|Description and Photograph||
The forage cap was in widespread use in 1861. It had been popular since the Mexican War; however it had undergone some changes since that war. Namely, the crown had gotten smaller and stiffer, and the visor had gotten longer and stiffer. Stonewall Jackson continued to wear the earlier style, but by and large the Confederate States copied the U.S. Model 1858 forage cap of the Chasseur pattern. The Chasseur pattern became very popular among Confederate officers in the War Between the States. This style generally had a sunken crown and four rows of vertical braid and braid around the band which corresponded with the officer’s rank. For example the lieutenant had one band, the captain two, the colonel three and the general four. The demand for caps and the wide number of makers in the South resulted in many variant interpretations of the regulations. In most cases the makers simply copied what they had seen without understanding the finer details. More braid looked better and consequently they probably sold better or for more than there lesser braided counterparts or they could be specifically designed by the purchaser, who knew no more than the haberdasher in those early months.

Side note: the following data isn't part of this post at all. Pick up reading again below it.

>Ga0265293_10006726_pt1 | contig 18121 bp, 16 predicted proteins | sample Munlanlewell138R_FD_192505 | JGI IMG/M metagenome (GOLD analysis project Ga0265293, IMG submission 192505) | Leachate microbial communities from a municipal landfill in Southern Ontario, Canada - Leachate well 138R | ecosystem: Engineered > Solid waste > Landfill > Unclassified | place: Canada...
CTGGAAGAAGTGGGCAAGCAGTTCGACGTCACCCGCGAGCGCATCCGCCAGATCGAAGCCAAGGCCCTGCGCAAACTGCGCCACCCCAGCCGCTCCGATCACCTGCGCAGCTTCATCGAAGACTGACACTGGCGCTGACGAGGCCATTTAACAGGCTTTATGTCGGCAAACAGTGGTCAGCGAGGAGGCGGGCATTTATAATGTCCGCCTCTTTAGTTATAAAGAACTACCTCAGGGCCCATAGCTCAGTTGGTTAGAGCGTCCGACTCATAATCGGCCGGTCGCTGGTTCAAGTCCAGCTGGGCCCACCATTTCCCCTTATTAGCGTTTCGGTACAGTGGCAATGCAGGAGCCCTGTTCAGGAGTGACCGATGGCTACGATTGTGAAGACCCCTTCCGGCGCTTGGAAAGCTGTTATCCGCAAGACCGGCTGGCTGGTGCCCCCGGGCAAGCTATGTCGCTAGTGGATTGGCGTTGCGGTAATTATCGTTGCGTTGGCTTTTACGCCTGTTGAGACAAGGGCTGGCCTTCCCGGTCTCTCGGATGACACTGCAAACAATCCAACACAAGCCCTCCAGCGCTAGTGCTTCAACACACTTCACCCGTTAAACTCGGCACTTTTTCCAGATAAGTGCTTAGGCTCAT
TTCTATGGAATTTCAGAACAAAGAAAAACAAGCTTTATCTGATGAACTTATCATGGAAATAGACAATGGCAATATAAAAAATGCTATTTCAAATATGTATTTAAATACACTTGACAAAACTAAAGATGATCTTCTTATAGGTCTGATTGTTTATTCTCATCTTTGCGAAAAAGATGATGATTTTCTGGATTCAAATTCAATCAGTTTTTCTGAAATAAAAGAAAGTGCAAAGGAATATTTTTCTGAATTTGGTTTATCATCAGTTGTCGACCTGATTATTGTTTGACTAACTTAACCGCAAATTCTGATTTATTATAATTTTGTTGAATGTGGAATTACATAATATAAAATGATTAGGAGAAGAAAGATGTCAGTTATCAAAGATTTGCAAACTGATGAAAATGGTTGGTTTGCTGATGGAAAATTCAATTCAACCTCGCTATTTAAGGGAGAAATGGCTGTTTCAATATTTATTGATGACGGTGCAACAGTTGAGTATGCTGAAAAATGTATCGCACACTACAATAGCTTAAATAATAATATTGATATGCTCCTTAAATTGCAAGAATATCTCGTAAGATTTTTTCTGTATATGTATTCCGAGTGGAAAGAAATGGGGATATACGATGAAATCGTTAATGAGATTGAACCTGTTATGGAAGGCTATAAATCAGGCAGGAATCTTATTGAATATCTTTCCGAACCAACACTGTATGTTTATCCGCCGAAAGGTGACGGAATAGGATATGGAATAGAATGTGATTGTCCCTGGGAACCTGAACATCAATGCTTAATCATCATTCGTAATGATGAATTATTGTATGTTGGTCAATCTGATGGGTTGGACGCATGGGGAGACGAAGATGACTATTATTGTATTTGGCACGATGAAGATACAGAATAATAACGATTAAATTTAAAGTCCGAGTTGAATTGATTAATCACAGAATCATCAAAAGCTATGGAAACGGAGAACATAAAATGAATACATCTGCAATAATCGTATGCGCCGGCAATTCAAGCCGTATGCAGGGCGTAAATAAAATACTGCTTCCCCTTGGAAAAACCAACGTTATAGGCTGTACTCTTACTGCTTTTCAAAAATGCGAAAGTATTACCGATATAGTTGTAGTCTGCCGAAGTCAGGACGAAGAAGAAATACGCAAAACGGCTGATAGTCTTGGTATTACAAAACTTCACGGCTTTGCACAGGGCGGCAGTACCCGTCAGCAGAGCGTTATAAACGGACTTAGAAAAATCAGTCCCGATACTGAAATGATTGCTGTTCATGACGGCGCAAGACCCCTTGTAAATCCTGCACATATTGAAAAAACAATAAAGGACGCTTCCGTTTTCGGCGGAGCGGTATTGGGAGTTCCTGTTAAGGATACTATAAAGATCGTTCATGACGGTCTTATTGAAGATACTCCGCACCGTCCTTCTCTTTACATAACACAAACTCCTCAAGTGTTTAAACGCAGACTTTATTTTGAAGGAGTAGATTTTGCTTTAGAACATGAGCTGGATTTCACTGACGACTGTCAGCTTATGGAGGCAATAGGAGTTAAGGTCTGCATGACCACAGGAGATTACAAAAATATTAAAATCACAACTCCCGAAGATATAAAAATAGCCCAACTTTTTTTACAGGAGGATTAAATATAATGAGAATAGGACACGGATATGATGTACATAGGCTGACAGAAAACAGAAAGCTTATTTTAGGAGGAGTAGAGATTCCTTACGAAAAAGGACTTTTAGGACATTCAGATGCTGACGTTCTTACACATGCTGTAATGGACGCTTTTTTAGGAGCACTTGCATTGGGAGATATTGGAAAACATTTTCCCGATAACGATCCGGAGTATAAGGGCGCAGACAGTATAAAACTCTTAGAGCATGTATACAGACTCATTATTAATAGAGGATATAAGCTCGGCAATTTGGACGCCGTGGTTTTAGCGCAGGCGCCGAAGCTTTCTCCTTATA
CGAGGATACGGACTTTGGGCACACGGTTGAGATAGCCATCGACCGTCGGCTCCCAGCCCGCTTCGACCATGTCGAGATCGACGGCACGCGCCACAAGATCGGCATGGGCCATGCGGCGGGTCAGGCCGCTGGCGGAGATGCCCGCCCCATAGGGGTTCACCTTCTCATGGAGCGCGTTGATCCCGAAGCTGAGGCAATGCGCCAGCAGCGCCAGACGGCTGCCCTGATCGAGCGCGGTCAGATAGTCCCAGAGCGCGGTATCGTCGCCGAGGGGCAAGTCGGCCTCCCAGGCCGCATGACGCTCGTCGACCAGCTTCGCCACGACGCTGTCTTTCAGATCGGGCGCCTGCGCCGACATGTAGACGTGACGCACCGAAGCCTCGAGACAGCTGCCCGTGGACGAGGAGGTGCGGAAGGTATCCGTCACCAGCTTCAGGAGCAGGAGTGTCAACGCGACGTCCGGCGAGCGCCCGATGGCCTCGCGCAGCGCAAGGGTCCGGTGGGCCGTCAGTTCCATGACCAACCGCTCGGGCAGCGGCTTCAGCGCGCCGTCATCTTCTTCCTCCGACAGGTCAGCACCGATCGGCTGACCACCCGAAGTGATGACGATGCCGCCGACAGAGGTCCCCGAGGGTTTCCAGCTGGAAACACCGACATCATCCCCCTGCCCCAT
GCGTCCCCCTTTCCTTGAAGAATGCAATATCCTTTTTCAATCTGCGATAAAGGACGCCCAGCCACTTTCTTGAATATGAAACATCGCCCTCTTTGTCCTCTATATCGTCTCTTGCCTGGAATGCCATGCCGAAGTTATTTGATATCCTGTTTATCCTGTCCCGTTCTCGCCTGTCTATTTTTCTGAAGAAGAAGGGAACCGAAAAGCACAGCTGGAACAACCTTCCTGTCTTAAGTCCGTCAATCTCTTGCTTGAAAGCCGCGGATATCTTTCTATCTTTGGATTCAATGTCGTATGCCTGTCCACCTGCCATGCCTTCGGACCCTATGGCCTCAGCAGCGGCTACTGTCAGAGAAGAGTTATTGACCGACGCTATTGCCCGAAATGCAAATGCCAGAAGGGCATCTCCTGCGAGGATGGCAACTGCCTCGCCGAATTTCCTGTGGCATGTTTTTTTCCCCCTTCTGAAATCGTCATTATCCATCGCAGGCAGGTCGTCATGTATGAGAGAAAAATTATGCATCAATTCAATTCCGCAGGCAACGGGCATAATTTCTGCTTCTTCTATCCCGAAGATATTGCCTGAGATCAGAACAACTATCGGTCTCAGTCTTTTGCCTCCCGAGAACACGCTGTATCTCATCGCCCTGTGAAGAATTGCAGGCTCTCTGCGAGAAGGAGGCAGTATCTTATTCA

The forage cap shown here is one of those early variants. It has five bands of braid around its circumference, or general plus one, which of course means nothing. The vertical braid and foil on the crown utilizes three rows of braid, which would be correct for a Confederate Colonel. The cap is made of the finest broadcloth and is lined with silk. The liner has an adjustable drawstring. The dark band appears almost black, but is likely Prussian blue. I have not analyzed the dye in order to be certain, but I have often tested what appeared to be black material and it came back as Prussian blue that had turned darker with time. The dark blue band would indicate that the owner was an infantry officer, and the original script eye buttons confirm that. The buttons are too tight to the cap to allow me to read the backmarks. The buttons and the chinstrap appear to be original to the cap. The original pressed leather headband is completely intact and retains its original stitching. The only restoration to the cap that I can see consisted of darning five small moth holes which can hardly be seen with the naked eye. All in all this is one of the most attractive and well preserved examples of this rare cap to have come to market in many years.